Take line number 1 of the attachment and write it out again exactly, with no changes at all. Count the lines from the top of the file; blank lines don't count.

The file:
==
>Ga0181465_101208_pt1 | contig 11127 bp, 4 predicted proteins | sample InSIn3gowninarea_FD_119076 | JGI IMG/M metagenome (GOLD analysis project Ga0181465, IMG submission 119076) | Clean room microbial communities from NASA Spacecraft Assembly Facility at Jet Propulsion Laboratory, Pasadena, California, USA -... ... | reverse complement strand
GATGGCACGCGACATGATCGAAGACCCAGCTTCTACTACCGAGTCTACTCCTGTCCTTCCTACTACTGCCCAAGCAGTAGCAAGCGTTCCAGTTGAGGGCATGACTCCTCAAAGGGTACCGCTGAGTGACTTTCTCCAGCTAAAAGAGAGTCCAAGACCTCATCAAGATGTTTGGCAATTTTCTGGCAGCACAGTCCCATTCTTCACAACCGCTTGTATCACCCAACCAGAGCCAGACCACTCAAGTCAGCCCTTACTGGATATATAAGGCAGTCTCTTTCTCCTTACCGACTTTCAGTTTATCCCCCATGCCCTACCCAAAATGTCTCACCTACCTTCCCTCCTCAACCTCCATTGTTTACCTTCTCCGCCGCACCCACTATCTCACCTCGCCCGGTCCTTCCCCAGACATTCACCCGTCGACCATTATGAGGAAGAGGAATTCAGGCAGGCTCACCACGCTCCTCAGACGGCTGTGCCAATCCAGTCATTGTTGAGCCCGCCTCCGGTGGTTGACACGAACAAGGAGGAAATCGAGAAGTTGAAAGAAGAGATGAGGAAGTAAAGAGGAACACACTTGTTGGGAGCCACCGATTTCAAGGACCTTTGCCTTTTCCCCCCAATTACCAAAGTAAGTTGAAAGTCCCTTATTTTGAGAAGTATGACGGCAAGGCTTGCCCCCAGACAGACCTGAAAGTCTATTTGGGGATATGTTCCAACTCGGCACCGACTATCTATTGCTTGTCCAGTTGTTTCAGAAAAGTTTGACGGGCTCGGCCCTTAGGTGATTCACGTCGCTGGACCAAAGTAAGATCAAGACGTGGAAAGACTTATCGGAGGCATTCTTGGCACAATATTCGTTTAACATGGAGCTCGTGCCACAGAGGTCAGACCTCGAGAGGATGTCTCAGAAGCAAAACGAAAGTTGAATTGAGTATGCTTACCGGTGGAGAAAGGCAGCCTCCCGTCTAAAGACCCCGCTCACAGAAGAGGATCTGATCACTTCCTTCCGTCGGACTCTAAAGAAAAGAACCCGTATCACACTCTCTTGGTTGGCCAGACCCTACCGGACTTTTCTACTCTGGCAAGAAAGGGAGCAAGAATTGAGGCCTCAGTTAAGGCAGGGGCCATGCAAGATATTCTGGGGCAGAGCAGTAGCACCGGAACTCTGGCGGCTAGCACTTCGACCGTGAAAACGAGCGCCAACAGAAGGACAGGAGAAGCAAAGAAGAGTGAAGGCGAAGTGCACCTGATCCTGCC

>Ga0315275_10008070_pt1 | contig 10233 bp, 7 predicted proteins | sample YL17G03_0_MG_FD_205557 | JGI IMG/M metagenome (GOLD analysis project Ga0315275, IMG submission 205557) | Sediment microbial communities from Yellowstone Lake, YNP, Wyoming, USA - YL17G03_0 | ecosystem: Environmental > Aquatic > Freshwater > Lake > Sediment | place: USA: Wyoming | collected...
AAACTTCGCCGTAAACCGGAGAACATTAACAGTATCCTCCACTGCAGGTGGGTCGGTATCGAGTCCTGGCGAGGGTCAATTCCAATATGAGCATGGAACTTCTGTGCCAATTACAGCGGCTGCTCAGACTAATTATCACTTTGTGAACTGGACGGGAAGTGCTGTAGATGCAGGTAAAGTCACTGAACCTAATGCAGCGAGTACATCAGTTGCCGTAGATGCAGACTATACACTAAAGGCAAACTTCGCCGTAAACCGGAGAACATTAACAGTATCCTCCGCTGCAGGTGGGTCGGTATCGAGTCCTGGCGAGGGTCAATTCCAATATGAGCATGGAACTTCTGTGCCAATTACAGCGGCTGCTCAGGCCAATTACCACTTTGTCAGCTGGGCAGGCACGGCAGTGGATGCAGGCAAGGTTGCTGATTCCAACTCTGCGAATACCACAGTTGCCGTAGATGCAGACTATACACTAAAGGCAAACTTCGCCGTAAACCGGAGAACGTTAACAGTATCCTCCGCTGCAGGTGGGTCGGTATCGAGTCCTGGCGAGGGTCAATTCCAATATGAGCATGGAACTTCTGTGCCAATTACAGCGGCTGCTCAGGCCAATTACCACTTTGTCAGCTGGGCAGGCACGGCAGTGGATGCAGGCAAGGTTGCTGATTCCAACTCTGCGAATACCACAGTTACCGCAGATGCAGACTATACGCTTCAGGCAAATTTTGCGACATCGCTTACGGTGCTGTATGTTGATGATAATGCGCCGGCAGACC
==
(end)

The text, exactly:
>Ga0181465_101208_pt1 | contig 11127 bp, 4 predicted proteins | sample InSIn3gowninarea_FD_119076 | JGI IMG/M metagenome (GOLD analysis project Ga0181465, IMG submission 119076) | Clean room microbial communities from NASA Spacecraft Assembly Facility at Jet Propulsion Laboratory, Pasadena, California, USA -... ... | reverse complement strand